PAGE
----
AG Henry: Carjacking, Possession of ‘Ghost Guns’ Among Recent Crimes Involving Young People and Firearms in Philadelphia

January 18, 2024 | Topic: Criminal

Gun Violence Task Force Continues Collaborative Prevention, Enforcement Efforts to Thwart Youth-Involved Violence

HARRISBURG — Attorney General Michelle Henry announced recent arrests involving young people in the Philadelphia area for alleged crimes with firearms — results of the Office of Attorney General’s focus on youth and gun violence.

Attorney General Henry’s Gun Violence Task Force collaborates with local, state, and federal agencies to stop straw purchases and other illegal gun transfers, illegal possession of firearms, and violent crimes that happen as a result.

Already this month, the Task Force engaged in multiple investigations resulting in arrests of juveniles and young offenders — some already on juvenile probation for gun crimes.

“We have seen a wave of criminal conduct involving youthful offenders and firearms to start the new year,” Attorney General Henry said. “The crimes involve alarming behavior perpetrated by young people, including teenagers who have prior gun offenses. My office will continue its collaborative enforcement efforts, as well as community outreach initiatives, such as our student roundtable events and proactive prevention programs tailored for young people, in order to combat this public health crisis affecting our youth.”

Although names and certain case details cannot be disclosed due to the defendants’ ages, the recent cases included:

  • A 16-year-old — on probation with GPS monitoring for prior firearms offenses — was observed possessing an AK-47 on Instagram. The juvenile was arrested and charged Jan. 5 with felony illegal firearm possession and also with an armed carjacking in December, in which the AK-47 was used. Agents recovered the AK-47, a handgun, a pellet gun that resembled a handgun, and narcotics.
  • Agents recovered three firearms — two handguns, both previously reported stolen, and a shotgun — and charged four young people (three 16-year-olds and a 14-year-old), with illegal possession of a firearm after a search warrant was executed on Jan. 4. The warrant resulted from a prison video call in which a person was displaying ghost guns allegedly owned by a teenager on juvenile probation for prior firearms offenses.
  • Possession charges were filed Jan. 10 against a 17-year-old on juvenile probation for firearms offenses after the juvenile displayed firearms and boasted about selling and buying firearms, while on a prison video call with an acquaintance. A loaded ghost gun with an extended magazine and a switch converting it to a fully-automatic firearm were recovered, along with a pellet gun that resembled a handgun.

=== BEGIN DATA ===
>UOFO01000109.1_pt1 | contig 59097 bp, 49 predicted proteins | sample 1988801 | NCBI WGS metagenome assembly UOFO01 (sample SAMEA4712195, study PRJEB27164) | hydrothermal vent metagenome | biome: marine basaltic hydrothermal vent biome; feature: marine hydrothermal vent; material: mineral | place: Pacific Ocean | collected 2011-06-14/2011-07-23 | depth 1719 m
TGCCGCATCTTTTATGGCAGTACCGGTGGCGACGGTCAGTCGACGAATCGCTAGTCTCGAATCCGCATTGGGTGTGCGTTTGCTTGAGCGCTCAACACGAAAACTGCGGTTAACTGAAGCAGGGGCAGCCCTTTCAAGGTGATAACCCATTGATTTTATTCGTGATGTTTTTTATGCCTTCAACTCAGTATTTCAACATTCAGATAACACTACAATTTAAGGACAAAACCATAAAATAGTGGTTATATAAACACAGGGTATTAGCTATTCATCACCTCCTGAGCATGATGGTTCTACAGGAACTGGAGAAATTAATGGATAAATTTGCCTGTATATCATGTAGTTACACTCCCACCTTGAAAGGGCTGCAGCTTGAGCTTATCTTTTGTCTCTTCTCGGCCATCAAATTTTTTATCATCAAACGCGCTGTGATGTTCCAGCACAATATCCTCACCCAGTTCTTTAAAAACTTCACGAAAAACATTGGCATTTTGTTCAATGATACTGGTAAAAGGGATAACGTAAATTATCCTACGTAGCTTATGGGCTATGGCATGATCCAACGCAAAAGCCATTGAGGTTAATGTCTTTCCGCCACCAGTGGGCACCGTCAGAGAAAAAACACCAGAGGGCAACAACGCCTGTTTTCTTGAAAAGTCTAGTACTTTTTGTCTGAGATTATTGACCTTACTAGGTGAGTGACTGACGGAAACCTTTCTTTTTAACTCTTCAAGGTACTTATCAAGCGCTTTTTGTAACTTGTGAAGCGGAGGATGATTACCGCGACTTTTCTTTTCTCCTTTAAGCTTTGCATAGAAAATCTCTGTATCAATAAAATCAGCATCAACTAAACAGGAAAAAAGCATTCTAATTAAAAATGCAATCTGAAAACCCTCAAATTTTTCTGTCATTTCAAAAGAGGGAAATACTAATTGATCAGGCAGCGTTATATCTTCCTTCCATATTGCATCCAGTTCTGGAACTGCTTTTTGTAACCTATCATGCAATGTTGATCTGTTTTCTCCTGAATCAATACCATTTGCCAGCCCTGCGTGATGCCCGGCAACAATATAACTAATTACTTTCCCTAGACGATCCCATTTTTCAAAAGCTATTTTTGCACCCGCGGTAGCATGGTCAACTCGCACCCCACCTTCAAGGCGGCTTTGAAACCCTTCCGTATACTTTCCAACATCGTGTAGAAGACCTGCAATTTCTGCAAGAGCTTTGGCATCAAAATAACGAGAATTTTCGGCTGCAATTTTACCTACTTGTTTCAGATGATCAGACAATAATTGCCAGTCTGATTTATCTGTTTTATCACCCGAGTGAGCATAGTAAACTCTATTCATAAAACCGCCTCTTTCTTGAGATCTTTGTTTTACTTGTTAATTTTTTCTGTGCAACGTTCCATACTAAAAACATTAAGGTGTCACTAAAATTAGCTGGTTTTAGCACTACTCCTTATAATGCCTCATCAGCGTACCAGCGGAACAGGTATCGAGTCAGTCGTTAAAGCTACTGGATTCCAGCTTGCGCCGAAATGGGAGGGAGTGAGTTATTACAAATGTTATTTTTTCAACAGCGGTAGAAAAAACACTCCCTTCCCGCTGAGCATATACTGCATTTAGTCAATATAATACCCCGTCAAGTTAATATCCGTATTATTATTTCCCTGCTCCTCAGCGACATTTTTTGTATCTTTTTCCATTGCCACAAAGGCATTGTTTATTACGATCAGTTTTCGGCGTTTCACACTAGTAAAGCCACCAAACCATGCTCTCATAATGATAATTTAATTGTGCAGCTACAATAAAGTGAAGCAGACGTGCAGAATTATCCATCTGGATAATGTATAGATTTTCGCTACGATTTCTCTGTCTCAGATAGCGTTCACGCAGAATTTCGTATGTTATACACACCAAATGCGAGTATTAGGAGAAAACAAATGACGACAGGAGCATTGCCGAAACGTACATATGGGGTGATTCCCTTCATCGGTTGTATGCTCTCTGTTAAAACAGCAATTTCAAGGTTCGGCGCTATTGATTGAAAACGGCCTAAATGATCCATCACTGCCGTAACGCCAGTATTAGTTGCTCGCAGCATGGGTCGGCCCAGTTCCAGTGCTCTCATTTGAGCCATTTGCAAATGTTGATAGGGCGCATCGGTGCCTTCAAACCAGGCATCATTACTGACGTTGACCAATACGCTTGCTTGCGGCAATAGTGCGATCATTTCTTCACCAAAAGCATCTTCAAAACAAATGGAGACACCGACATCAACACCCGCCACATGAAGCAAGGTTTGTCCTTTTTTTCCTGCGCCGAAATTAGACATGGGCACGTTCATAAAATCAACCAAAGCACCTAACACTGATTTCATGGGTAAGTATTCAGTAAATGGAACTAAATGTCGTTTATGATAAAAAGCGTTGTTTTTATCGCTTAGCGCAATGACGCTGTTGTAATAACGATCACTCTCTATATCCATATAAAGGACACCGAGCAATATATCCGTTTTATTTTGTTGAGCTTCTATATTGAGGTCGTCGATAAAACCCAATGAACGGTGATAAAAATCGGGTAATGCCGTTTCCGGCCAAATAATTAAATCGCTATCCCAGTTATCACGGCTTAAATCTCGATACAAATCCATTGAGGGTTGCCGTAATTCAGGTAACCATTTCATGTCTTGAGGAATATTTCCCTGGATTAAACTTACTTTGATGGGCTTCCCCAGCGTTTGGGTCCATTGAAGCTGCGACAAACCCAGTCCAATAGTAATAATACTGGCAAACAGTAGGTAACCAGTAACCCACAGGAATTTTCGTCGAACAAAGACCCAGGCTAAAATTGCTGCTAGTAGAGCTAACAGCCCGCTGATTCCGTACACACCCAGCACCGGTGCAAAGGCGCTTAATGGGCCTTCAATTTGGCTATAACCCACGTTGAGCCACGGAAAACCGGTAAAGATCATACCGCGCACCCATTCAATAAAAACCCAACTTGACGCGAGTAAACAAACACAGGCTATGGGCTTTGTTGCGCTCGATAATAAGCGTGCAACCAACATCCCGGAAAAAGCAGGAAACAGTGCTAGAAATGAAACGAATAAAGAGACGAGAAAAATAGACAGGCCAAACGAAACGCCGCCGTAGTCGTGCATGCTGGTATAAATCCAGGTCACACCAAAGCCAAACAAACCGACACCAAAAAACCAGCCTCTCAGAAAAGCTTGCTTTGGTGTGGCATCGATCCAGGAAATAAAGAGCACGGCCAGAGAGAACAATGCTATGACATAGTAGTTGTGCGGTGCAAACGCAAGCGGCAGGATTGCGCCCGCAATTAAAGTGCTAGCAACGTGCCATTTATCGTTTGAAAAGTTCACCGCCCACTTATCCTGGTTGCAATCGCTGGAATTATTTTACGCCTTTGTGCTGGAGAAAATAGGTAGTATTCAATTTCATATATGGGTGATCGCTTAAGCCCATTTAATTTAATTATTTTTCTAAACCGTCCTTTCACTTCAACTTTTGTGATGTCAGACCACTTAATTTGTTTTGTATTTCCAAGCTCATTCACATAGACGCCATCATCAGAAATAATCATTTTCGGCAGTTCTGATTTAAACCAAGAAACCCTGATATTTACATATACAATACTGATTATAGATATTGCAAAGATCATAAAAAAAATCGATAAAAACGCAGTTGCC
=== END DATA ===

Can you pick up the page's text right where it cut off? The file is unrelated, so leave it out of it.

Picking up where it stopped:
The recovered firearms are pictured HERE.

The arrests involved collaboration with probation officials and the Philadelphia Police Department. The Attorney General’s Gun Violence Task Force also works with the Philadelphia District Attorney’s Office and other local law enforcement and prosecutors’ offices.

Attorney General Henry recently finished a series of roundtable discussions with students across the Commonwealth on the impact of gun violence and what could make students feel safer in schools and at home. Many students gave feedback that they know peers have easy access to firearms, and that some of those young people feel they have no other option but to illegally carry firearms to protect themselves.

The Office of Attorney General also has community outreach staff that works with school and community leaders to prevent and deter students from engaging in criminal behavior. Part of those efforts involve identifying and intervening with students at an elevated risk of offending.

The office also continues its Safe2Say initiative, which is a youth violence prevention program that teaches youth and adults how to recognize warning signs and signals, especially within social media, from individuals who may be a threat to themselves or others. The program offers easy and confidential channels for people to report safety concerns to help prevent violence and other tragedies. In 2023, Safe2Say received a record-number of reports/tips, with many of the tips involving reports of firearms, or concerns about firearms.

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